1. When light is turned on, the fan moves in a way that makes it look as if light is pushing away the black colored side. The theory of photons pushing the black side was accepted initially. But soon a problem was seen with the theory. If light is absorbed at the blackened side and reflected at the silvered side, the fan should be moving in the opposite direction.
  2. Then came in the other explanation which explained that the heated black side due to absorbed radiation rarefied the air near the black side and hence caused the gas to rush in and push that side. The greater the heat, the more this back side would get pushed and it would spin faster. Later even this theory was proved to be wrong. But, Britannica, till date decides to go with this explanation – to some extent this theory goes in the right direction, you will see why…
  3. One more theory claimed that the heat evaporated the impurities on the black side, whose force made it spin.

How the radiometer really works?

The correct explanation was given by a  prominent Anglo-Irish innovator, Osbourne Reynolds. He explained it by mentioning a porous plate, where the air inside the holes would flow from the colder sides to the warmer side (obviously) and make the vanes spin in the opposite direction. He called it “Thermal Transpiration” – makes sense and is easy to understand. But the vanes here are not porous. So…

He said that “Thermal Transpiration” in the vanes takes place at the edge of the vanes and not the faces. Think of edges as small pores, he said.

Due to a temperature gradient formed, the air starts moving along the surface from colder to the warmer side through the edges. The net pressure difference around the vane is created which pushes it in a direction that is away from warmer air and towards the colder air – makes sense for the apparatus.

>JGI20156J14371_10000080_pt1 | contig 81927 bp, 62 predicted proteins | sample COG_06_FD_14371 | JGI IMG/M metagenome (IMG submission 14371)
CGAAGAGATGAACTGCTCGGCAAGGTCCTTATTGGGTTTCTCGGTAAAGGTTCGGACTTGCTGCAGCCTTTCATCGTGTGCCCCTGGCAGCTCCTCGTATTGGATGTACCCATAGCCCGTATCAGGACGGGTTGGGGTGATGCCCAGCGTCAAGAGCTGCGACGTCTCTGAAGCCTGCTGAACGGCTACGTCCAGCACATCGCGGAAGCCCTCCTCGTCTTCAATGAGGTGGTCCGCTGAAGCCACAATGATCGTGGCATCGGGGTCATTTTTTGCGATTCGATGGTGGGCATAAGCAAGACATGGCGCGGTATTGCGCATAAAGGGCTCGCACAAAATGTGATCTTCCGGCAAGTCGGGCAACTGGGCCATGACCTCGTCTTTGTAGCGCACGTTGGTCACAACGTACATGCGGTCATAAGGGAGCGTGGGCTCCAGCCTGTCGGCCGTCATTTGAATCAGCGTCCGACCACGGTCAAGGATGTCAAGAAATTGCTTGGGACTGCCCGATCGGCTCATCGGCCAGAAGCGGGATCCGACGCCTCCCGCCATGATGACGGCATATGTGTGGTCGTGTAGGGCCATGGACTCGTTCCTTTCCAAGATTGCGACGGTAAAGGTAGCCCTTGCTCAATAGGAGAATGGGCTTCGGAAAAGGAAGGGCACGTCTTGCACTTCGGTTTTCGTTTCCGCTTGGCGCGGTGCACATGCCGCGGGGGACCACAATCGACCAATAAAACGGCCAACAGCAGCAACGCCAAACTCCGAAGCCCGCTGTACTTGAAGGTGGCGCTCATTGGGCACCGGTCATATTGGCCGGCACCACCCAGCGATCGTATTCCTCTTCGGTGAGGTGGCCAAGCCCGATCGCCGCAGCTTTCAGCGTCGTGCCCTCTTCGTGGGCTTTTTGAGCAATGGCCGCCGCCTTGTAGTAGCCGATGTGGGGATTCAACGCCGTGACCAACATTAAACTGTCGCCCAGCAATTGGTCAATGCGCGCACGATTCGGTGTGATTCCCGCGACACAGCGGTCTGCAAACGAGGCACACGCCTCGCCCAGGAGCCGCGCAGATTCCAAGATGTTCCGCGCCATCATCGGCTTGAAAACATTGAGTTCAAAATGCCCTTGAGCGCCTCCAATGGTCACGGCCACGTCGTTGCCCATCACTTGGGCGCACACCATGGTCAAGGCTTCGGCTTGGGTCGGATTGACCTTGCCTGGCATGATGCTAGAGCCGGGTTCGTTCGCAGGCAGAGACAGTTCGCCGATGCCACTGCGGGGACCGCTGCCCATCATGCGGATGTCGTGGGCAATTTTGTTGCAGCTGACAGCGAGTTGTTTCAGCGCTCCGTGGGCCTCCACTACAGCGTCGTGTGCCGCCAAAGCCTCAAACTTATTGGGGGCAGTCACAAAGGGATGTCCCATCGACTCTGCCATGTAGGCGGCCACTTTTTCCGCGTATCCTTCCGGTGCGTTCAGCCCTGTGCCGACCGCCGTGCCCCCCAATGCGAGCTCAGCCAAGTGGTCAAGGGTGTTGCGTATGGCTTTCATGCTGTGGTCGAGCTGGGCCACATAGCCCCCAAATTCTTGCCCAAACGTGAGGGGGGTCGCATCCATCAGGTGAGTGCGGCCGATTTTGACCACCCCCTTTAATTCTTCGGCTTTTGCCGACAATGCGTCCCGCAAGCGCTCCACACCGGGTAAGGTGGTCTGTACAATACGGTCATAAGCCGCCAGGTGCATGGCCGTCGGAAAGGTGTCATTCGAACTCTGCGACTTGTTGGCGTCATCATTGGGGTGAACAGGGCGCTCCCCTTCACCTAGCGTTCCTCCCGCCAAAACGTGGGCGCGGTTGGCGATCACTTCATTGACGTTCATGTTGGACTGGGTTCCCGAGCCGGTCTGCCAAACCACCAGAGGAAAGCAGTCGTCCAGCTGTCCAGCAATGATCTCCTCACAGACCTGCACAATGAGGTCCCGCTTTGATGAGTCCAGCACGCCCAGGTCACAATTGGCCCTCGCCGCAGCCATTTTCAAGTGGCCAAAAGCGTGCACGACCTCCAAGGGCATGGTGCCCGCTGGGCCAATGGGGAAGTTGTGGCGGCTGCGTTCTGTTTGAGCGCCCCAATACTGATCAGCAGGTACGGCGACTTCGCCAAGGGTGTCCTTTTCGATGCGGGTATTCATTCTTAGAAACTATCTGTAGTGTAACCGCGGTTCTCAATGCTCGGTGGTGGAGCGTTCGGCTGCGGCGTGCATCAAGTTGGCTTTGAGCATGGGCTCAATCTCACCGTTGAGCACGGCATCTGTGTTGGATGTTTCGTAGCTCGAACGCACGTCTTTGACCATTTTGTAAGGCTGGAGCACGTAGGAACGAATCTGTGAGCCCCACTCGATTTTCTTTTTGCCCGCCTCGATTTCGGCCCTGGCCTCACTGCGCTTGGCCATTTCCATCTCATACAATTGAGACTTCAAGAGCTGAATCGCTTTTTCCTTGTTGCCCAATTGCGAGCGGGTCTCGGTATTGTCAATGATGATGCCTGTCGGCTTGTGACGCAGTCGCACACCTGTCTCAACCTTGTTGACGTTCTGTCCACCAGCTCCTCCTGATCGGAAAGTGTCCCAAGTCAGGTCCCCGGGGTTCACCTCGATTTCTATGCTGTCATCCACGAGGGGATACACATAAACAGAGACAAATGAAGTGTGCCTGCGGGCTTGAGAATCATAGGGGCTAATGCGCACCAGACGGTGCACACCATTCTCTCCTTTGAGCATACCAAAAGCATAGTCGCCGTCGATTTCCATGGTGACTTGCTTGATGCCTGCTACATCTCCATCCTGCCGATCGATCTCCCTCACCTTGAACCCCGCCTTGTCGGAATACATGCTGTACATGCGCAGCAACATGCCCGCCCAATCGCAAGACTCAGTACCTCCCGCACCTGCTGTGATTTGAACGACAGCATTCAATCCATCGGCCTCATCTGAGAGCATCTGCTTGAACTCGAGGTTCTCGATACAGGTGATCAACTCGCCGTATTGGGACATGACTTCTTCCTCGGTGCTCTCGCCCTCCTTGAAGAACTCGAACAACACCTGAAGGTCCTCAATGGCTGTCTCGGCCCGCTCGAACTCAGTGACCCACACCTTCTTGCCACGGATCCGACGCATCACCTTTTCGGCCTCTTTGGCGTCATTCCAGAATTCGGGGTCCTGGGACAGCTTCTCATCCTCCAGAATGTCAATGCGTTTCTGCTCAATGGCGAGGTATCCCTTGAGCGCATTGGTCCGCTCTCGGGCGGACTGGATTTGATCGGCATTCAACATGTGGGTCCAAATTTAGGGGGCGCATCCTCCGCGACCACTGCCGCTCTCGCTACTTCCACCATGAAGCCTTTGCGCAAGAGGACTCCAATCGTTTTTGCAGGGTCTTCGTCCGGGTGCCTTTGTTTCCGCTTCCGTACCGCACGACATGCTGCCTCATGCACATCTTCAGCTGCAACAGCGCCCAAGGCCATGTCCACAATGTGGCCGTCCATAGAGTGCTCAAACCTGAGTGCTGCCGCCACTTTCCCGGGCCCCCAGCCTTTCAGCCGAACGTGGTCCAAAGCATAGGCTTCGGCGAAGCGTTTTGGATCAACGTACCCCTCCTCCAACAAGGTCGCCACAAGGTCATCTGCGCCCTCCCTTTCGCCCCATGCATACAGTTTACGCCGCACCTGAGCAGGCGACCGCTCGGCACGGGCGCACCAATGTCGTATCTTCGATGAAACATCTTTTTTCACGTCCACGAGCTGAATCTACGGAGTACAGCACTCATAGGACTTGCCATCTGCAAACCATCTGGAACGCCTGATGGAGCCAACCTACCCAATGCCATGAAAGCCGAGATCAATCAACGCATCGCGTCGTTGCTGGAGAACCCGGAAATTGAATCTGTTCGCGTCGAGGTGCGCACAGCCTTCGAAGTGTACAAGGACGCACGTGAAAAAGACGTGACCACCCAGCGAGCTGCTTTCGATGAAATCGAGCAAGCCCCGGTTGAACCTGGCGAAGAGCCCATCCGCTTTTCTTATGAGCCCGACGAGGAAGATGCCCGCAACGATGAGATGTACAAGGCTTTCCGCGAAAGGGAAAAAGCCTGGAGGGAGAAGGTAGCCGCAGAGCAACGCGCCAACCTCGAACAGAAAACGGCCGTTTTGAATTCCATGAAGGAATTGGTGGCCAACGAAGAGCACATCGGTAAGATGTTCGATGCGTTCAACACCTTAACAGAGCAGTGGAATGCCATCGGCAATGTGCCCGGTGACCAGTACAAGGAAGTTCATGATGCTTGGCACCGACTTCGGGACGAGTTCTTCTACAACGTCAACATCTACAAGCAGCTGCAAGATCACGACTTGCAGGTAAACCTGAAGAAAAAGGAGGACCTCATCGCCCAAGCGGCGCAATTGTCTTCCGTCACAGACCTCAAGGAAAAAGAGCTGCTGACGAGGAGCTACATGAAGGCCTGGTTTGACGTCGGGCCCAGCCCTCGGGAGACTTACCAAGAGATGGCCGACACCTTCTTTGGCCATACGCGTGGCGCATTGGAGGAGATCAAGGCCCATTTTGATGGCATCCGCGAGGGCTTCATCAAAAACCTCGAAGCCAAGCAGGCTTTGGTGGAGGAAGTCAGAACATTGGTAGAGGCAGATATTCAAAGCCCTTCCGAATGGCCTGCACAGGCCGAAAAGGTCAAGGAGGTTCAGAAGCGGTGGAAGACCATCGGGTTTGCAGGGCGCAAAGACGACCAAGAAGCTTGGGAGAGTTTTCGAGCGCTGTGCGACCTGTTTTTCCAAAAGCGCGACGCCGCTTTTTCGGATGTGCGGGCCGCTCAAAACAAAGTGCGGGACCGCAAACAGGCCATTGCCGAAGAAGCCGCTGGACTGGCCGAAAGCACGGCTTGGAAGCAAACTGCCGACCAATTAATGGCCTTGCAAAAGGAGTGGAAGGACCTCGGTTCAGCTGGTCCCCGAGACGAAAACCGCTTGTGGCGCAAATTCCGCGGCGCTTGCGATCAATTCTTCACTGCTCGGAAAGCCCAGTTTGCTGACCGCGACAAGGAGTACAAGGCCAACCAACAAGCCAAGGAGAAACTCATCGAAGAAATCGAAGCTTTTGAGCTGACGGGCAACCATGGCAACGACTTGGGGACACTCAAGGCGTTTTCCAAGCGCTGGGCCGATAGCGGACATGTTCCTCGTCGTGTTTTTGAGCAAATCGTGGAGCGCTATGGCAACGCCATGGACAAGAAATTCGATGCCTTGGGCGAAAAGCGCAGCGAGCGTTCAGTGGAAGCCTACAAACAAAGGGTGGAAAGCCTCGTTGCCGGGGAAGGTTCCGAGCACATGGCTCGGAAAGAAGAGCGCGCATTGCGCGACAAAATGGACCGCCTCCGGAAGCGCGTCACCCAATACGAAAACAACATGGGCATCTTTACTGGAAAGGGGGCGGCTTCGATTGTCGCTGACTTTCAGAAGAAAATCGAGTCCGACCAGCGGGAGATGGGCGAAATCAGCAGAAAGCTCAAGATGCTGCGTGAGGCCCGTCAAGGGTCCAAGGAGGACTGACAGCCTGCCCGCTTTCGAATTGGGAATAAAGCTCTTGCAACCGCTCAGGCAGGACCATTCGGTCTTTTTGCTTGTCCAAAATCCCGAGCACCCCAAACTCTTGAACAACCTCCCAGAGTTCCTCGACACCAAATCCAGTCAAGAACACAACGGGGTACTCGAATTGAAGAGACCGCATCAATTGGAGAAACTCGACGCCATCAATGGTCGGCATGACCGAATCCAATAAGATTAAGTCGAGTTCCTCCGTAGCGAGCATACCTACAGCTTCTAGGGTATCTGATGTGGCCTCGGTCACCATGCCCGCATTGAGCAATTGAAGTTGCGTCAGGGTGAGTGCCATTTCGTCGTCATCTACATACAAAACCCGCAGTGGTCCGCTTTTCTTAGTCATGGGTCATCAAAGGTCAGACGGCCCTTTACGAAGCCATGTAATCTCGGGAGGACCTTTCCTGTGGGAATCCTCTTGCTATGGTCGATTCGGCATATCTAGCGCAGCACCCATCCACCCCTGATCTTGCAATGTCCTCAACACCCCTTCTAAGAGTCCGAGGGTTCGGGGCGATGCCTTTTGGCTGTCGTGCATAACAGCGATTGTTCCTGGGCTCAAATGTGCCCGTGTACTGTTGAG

This is the reason, if it is cooled, it moves in the opposite direction.

Enhanced by Zemanta

Train Wheels are Not as Simple as They Seem

By Anupum Pant

I’m pretty sure not many of you know this about train wheels, neither did I.

Look at the picture and answer this: What do you think keeps a train moving on the track? or Which part of the wheel do you think it is that keeps the train from careening away from the track at turns?
Applying general logic, I thought that flanges at the end of the wheels  kept a train from going off rails at a turn. Turns out, I was wrong!

In fact, flanges at the end of the wheels are just a safety mechanism to keep the train on its track only if the main mechanism fails. And what is that main mechanism?

The problem with cornersTrain wheels are conical in shape. That means they have a varying diameter at different points of contact. Now, suppose the track turns right. The train’s left wheels now have to travel more than the right wheels because at the turn the track on the left is longer.

So how do the left wheels travels more than the right wheels without a differential?
Since the wheels are conical in shape, the whole wheel-set shifts a bit to the left, if the track curves right. Now the point of contact of the left wheel is at a larger diameter of the cone. While the smaller wheel Correction from the toptouches at a point where the diameter of the wheel is lesser. Therefore, if the left wheel now makes one circle it travels further than the right wheels and the train moves along the curve smoothly.

The whole beauty of this system is that the amount of shift of the wheel-set happens automatically, makes the train move on turns smoothly and keeps the train on track.

Look at how you can try this at home using 2 plastic cups and 2 similar pipes. [Experiment]

If I couldn’t explain it properly, probably the best physics teacher ever – Richard Feynman – will explain it to you better. [Video]

Enhanced by Zemanta